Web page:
By Neima Abdulahi
Superstorm Sandy had some voters in the northeast worried about casting their ballots on Election Day.
Sandy left some polling stations in New York and New Jersey destroyed along with neighborhoods and businesses.
New Jersey's Lieutenant Governor Kim Guadagno said people should go to their specific voting locations. The state brought in military trucks to act as polling places on Election Day.
"What they will find instead is a Department of Defense truck with a well situated national guardsman and a big sign that says 'Vote Here,'" Guadango said. "So go back to your polling place anyway."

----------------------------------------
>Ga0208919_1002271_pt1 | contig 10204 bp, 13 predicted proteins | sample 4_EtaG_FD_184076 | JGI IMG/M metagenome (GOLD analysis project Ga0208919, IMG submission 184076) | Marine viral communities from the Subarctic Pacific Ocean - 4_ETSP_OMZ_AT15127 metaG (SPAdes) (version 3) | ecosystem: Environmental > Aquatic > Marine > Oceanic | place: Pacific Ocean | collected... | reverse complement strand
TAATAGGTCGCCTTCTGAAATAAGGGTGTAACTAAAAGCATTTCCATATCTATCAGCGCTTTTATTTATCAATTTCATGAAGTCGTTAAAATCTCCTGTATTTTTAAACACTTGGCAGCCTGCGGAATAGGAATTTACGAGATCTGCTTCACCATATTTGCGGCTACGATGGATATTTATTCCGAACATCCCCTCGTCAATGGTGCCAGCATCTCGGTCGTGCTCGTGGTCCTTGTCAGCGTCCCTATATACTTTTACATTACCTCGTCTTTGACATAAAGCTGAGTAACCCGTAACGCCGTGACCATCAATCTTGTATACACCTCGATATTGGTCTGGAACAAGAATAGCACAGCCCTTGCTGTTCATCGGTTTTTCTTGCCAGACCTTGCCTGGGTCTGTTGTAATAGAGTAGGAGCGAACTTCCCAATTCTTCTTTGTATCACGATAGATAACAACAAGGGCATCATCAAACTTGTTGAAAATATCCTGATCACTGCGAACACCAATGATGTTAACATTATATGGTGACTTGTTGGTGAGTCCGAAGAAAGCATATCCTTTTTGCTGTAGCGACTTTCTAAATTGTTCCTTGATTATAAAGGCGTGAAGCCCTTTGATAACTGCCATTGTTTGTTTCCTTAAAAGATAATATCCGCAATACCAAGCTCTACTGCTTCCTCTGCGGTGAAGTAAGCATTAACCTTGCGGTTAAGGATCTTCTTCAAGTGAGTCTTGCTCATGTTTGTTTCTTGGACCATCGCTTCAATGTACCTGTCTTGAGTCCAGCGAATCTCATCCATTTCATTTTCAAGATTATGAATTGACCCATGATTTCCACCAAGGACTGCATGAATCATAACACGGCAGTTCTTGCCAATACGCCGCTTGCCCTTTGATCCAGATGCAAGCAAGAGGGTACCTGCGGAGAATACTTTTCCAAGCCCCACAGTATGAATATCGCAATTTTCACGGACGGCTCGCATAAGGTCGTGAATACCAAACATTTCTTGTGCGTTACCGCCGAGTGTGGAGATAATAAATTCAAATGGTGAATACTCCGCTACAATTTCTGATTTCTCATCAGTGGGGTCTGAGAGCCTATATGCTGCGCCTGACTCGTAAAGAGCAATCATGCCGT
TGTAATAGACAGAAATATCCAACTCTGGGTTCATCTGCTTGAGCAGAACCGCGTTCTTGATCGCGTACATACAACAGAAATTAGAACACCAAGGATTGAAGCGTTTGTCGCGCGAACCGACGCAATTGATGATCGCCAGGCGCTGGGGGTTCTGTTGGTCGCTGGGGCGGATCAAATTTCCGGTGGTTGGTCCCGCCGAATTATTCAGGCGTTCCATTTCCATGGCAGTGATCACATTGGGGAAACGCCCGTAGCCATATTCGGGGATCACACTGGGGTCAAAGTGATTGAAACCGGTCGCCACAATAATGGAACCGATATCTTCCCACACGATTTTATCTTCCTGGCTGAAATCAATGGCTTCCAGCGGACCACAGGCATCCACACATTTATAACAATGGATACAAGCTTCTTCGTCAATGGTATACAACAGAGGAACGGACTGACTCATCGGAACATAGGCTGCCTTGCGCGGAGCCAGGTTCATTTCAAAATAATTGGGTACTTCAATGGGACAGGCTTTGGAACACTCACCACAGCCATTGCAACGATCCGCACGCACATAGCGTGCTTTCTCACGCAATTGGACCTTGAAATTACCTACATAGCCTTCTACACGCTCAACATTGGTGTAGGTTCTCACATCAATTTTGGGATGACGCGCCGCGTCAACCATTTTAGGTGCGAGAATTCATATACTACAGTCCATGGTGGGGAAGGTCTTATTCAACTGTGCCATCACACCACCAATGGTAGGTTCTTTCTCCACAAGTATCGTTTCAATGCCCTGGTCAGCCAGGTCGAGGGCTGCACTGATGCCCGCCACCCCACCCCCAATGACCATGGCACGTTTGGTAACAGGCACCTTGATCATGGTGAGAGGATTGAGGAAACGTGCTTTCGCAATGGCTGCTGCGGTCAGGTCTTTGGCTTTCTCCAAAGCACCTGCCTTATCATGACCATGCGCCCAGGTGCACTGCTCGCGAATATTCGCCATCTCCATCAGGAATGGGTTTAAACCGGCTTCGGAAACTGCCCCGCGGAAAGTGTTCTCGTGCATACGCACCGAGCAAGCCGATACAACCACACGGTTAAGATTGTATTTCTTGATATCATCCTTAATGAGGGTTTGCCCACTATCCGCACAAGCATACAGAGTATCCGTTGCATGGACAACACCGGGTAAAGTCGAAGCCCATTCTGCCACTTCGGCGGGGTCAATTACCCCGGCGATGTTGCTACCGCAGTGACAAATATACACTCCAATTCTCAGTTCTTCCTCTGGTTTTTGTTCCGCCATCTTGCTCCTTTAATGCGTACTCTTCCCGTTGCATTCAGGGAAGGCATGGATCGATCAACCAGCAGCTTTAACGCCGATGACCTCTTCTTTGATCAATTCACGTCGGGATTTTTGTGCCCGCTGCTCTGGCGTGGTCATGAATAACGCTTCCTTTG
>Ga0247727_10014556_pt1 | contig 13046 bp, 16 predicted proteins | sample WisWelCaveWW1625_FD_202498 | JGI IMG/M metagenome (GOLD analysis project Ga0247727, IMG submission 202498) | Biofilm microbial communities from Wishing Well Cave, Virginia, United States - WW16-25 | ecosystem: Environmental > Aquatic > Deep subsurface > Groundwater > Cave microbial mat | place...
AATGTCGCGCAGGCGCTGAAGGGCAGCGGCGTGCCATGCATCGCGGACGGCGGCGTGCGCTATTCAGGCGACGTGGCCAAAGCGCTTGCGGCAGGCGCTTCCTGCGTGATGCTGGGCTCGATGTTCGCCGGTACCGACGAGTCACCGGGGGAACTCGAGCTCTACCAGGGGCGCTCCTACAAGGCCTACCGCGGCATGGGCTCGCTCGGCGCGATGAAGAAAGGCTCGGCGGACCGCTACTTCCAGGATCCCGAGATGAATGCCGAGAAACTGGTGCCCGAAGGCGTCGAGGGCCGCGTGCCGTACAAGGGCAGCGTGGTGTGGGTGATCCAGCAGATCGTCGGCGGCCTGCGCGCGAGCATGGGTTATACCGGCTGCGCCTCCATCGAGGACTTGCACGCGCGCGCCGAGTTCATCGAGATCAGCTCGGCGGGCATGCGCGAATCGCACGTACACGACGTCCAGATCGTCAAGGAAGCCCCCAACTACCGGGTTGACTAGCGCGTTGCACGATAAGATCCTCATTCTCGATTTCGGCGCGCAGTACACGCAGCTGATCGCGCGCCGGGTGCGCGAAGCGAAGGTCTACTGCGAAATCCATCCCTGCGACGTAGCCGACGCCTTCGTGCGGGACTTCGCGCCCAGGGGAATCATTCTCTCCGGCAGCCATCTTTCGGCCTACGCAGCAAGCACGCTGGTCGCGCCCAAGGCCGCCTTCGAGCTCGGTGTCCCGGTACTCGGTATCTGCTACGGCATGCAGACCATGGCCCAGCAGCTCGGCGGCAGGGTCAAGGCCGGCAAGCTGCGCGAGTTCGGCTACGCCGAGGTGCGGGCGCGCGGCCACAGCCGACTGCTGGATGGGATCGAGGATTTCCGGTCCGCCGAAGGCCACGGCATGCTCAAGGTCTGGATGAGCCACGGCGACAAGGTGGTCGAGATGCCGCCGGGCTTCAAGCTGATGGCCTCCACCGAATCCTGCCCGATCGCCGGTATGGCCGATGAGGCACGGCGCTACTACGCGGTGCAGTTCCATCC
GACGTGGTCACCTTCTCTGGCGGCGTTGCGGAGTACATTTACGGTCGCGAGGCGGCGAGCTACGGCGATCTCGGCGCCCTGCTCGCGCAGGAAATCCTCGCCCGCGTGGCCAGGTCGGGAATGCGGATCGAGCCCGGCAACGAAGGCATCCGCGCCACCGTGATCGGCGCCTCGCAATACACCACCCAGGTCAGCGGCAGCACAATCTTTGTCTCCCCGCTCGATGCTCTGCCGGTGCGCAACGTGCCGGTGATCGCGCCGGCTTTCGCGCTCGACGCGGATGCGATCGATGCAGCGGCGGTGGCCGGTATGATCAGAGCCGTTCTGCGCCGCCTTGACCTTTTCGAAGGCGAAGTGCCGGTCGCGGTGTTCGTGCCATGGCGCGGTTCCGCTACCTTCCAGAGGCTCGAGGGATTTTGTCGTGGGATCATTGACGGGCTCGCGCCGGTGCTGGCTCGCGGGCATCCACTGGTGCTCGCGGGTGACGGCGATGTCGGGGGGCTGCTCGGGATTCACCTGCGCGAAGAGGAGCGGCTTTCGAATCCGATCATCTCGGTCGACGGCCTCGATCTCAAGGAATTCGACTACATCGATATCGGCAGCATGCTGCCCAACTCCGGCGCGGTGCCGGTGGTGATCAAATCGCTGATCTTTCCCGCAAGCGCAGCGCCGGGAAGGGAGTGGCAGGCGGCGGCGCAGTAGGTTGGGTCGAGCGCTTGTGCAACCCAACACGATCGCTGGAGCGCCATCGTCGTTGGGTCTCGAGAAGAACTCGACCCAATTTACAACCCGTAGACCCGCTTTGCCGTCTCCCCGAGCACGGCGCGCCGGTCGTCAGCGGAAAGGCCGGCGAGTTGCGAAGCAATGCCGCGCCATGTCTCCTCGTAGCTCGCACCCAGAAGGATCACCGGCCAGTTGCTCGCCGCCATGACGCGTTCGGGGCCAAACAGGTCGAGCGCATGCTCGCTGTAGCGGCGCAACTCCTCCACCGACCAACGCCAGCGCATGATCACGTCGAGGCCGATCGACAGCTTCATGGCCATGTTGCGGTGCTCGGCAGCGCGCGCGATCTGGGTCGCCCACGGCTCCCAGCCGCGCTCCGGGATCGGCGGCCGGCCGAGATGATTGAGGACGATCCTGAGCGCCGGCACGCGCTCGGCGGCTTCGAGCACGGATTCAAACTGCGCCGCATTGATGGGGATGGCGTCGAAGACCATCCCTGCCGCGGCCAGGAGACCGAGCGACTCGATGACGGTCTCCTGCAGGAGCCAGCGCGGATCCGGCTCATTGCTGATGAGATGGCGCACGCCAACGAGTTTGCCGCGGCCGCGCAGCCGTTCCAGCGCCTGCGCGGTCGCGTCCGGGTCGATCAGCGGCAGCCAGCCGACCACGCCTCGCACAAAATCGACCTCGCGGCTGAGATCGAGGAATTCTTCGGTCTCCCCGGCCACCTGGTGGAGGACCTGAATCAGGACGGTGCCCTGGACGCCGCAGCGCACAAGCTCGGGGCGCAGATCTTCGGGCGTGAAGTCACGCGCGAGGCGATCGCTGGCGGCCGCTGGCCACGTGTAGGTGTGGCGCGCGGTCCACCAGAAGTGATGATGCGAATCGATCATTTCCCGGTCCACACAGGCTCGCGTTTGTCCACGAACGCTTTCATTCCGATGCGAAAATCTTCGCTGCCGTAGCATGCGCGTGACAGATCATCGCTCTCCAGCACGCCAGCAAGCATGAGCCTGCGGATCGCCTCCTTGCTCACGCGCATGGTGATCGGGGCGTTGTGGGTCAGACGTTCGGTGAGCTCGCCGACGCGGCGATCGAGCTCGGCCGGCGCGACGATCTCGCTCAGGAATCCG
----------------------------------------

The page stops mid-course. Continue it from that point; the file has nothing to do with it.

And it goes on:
Both New York and New Jersey revised voting rules and extended the absentee and mail ballot deadlines to help citizens cast their votes post-Sandy.
The candidates took a break from campaigning after the disaster in the Tri-State area. But as election day approached, the battle for the presidency was on and candidates focused on the battleground states - New Hampshire, Virginia, North Carolina, Ohio and Pennsylvania - all of which were affected by Hurricane Sandy.
Polls showed President Obama ahead in Pennsylvania, but some worried Sandy aftermath would discourage voter turnout. However, Virginia officials said they believed that voter turnout would not be affected.
Swing state Ohio had a strong early voting turnout, and in North Carolina, some early voting polls were temporarily closed, but officials say turnout was just as high in 2008.